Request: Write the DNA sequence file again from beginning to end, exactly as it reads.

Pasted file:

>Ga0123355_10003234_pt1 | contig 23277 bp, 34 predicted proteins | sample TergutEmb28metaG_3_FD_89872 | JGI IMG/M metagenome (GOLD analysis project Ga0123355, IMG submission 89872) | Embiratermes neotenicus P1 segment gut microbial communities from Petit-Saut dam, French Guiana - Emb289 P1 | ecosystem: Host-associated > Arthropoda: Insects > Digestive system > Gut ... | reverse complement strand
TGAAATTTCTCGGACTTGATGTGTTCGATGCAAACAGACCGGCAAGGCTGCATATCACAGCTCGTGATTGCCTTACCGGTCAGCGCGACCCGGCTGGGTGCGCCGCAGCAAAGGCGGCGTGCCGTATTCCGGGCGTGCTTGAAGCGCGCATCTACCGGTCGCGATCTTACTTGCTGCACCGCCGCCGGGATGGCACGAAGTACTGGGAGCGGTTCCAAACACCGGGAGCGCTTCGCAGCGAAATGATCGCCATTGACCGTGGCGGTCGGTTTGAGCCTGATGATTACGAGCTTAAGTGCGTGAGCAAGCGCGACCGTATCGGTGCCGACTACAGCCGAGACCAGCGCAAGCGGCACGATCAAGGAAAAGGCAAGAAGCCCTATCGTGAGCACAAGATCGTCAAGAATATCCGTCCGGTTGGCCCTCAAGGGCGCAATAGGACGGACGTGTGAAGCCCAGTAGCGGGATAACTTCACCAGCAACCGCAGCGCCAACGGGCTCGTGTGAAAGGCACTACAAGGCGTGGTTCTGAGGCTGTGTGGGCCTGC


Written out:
>Ga0123355_10003234_pt1 | contig 23277 bp, 34 predicted proteins | sample TergutEmb28metaG_3_FD_89872 | JGI IMG/M metagenome (GOLD analysis project Ga0123355, IMG submission 89872) | Embiratermes neotenicus P1 segment gut microbial communities from Petit-Saut dam, French Guiana - Emb289 P1 | ecosystem: Host-associated > Arthropoda: Insects > Digestive system > Gut ... | reverse complement strand
TGAAATTTCTCGGACTTGATGTGTTCGATGCAAACAGACCGGCAAGGCTGCATATCACAGCTCGTGATTGCCTTACCGGTCAGCGCGACCCGGCTGGGTGCGCCGCAGCAAAGGCGGCGTGCCGTATTCCGGGCGTGCTTGAAGCGCGCATCTACCGGTCGCGATCTTACTTGCTGCACCGCCGCCGGGATGGCACGAAGTACTGGGAGCGGTTCCAAACACCGGGAGCGCTTCGCAGCGAAATGATCGCCATTGACCGTGGCGGTCGGTTTGAGCCTGATGATTACGAGCTTAAGTGCGTGAGCAAGCGCGACCGTATCGGTGCCGACTACAGCCGAGACCAGCGCAAGCGGCACGATCAAGGAAAAGGCAAGAAGCCCTATCGTGAGCACAAGATCGTCAAGAATATCCGTCCGGTTGGCCCTCAAGGGCGCAATAGGACGGACGTGTGAAGCCCAGTAGCGGGATAACTTCACCAGCAACCGCAGCGCCAACGGGCTCGTGTGAAAGGCACTACAAGGCGTGGTTCTGAGGCTGTGTGGGCCTGC